Common Sea Fans (<em>Gorgonia ventilina</em>) are one of several species of sea fans found in southeast Florida. Sea fans are also classified as soft corals or gorgonians.

Common Sea Fans (Gorgonia ventilina) are one of several species of sea fans found in southeast Florida. Sea fans are also classified as soft corals or gorgonians.

Photo: Chantal Collier

Juvenile bluehead wrasses swim along the reef in Palm Beach.

Juvenile bluehead wrasses swim along the reef in Palm Beach.

Photo: Joe Marino

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Southeast Florida Reef News

Technical Advisory Committee (TAC) Moves Forward

Katharine Tzadik
Land Based Sources of Pollution Coordinator

Recently settled larva of the mustard hill coral, Porites astreoides. Photo: Dr. Alison Moulding, NOAA NMFS
Recently settled larva of the mustard hill coral, Porites astreoides. Photo: Dr. Alison Moulding, NOAA NMFS

The Southeast Florida Coral Reef Initiative (SEFCRI) TAC was established in 2004 to collect, review, and assess data specific to Land Based Sources of Pollution (LBSP) issues and threats to southeast Florida’s coral reefs. This group is currently composed of 21 technical experts from a variety of backgrounds ranging from coral reef ecology, toxicology, water quality, and coral biology from academia, non-governmental organizations (NGOs), and government agencies.

The TAC met in early November 2012 to review the most pertinent LBSP focused projects conducted since 2004. These projects addressed understanding the condition of southeast Florida’s coral and benthic resources, determining the sources and extent of pollution being introduced to our coastal waters, and determining the link between the pollution and how it affects the coral reef resources. The TAC discussions specifically focused on the how to move forward and design new studies that are based on the results and findings from the studies already completed. Also, as SEFCRI looks to develop new Local Action Strategy projects in 2013, the TAC discussed SEFCRI’s highest research needs and priorities that will inform management decisions and continue to fill information gaps for this region.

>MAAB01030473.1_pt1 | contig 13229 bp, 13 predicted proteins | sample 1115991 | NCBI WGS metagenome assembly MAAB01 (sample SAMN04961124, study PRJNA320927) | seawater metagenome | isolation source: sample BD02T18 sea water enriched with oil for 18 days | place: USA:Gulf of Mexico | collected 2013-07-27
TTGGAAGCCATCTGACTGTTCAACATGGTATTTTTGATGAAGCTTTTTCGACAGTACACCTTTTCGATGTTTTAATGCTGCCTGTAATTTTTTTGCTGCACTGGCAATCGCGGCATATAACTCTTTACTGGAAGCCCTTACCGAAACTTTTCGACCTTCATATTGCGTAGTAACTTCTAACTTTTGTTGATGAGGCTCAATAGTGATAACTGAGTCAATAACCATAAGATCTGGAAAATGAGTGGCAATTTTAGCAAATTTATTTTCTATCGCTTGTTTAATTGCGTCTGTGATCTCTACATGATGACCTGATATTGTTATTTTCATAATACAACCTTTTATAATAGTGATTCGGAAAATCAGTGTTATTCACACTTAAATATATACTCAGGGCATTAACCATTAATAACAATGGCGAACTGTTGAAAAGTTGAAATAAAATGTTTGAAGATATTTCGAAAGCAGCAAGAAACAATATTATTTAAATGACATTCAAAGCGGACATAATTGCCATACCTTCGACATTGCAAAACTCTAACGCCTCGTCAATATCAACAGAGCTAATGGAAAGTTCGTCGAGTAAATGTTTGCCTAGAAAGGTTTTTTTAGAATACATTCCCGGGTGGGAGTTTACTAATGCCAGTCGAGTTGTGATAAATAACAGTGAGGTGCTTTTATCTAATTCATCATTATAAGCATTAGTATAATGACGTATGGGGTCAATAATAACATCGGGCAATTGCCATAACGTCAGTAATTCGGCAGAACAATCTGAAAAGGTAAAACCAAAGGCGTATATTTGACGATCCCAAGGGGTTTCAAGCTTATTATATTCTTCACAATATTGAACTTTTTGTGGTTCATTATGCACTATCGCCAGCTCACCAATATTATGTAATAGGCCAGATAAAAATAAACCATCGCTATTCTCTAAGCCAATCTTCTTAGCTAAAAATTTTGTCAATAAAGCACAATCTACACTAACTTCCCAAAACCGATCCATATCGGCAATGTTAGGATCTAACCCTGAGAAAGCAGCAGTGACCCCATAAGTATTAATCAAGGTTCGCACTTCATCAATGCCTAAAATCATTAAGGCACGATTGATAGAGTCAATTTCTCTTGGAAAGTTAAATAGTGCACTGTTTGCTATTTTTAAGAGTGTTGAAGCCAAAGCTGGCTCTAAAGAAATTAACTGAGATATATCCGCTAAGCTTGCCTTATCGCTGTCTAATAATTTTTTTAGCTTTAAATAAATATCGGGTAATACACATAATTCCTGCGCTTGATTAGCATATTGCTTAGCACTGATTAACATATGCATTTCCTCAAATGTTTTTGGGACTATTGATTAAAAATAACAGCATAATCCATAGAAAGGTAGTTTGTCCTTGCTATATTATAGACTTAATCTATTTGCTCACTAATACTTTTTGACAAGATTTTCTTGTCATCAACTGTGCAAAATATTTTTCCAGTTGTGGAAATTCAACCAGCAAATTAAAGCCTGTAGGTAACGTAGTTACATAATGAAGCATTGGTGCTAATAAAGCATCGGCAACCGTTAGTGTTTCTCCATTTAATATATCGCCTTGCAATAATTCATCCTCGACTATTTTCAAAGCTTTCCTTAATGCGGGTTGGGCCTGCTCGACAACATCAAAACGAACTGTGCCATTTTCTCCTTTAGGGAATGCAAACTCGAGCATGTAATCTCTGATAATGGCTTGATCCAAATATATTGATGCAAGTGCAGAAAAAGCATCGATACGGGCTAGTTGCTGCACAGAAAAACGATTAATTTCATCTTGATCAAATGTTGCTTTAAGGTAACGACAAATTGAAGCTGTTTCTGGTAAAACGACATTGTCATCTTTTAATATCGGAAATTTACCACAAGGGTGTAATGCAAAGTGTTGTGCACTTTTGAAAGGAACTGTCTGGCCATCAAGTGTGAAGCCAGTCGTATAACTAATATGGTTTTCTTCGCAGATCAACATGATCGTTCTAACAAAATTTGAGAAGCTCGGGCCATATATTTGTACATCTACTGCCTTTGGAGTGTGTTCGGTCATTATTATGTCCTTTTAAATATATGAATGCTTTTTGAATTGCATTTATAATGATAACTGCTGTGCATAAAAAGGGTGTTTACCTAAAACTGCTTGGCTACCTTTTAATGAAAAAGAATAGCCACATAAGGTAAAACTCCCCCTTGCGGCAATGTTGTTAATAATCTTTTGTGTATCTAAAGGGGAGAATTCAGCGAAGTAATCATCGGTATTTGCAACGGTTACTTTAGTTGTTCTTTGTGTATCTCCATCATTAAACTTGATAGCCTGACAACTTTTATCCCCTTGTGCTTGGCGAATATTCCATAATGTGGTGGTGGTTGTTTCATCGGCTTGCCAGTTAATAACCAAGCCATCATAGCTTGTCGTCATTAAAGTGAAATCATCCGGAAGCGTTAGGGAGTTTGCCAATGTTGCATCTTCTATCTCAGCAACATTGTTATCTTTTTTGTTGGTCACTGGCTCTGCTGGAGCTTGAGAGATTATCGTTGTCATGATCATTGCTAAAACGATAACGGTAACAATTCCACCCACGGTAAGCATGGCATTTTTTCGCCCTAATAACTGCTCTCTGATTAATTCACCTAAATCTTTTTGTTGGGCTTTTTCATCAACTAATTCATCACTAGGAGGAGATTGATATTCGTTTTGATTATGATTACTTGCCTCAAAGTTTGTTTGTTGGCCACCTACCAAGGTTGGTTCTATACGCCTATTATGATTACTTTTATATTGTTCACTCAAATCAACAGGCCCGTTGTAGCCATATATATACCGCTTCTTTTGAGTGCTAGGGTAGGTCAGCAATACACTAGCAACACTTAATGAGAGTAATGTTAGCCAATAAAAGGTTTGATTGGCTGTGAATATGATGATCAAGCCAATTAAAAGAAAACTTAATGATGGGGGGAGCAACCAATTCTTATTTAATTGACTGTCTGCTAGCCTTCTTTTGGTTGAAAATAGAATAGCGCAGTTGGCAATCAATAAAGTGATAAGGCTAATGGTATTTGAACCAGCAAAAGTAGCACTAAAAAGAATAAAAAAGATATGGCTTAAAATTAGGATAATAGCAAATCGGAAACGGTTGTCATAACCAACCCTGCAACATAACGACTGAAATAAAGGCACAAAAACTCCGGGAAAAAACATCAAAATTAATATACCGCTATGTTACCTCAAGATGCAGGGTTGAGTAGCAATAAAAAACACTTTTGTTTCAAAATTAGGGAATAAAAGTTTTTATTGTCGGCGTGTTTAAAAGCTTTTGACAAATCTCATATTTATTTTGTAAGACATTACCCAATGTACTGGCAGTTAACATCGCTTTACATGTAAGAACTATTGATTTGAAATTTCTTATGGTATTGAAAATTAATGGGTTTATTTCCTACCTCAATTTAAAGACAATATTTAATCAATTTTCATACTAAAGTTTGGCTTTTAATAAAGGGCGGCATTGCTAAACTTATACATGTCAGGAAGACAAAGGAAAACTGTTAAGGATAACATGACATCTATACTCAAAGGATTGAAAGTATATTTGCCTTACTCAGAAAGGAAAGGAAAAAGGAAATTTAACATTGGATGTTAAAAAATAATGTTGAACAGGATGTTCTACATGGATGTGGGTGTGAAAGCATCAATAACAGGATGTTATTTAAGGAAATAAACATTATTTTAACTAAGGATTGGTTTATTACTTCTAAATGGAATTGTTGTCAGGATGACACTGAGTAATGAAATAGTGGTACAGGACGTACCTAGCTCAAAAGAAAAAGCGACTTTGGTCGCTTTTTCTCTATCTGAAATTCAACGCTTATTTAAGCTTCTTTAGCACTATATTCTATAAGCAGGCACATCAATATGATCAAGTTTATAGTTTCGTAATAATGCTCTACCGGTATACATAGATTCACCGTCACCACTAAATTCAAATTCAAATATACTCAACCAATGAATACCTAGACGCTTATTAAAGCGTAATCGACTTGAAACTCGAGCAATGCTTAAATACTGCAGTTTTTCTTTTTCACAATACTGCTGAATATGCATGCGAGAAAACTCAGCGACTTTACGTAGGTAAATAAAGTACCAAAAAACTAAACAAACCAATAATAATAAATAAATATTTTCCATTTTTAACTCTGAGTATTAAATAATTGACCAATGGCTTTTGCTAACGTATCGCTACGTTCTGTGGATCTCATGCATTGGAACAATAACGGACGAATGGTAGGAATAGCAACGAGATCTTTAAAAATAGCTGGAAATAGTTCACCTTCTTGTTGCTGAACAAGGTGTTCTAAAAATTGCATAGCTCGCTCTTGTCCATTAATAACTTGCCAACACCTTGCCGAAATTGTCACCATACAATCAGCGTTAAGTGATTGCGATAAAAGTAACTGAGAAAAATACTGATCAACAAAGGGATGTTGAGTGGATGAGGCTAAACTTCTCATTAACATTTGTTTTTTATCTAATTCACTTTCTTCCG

The following are some of the collaborative studies discussed.
• Biomarker Study: The goal of the project was to identify and trace stressors affecting coral condition and to use experiments to test causal cause and effect relationships , using the weedy mustard hill coral, Porites asteroids (see photo). Study results showed that shipping channels and ocean outfalls had negative effects on coral reefs at multiple biological levels including damaged DNA and gametes.. However, from year to year these responses fluctuated. No site, including the control site, was exempt from some negative effect at some point during the study. This highlights the challenges that marine ecosystem, and subsequently resource managers, face when there are multiple sources of stress (both chronic and episodic) which often interact. Future studies will attempt to better identify those interactions..
http://www.dep.state.fl.us/coastal/programs/coral/reports/LBSP/LBSP_05_Biomarker_2.pdf

• Fecal Contamination Study: The goal of this project was to determine if microbial constituents associated with human sewage were present in the southeast Florida marine environment. If so, what were the sources, and to could they be detected in sponges, coral mucus and water samples? Results showed widespread exposure of sewage along the coast of Broward County. Noroviruses, common in human sewage, were most prevalent at stations near Port Everglades inlet, followed by offshore sites at Fort Lauderdale beach that had no discernible direct point sources. . The Port Everglades inlet sample stations were the only ones where all three sample types (sponges, water and coral mucus) tested positive for the Norovirus. These results show that inlets may represent a significant source of contamination to the coastal zone - most likely due to the vast volume of water discharging from each inlet daily. However, there is a limited understanding of the true distribution of these contaminants and potential other microbial sources, such as submarine groundwater discharge, still need to be studied. s.
http://www.sciencedirect.com/science/article/pii/S0025326X1100470X



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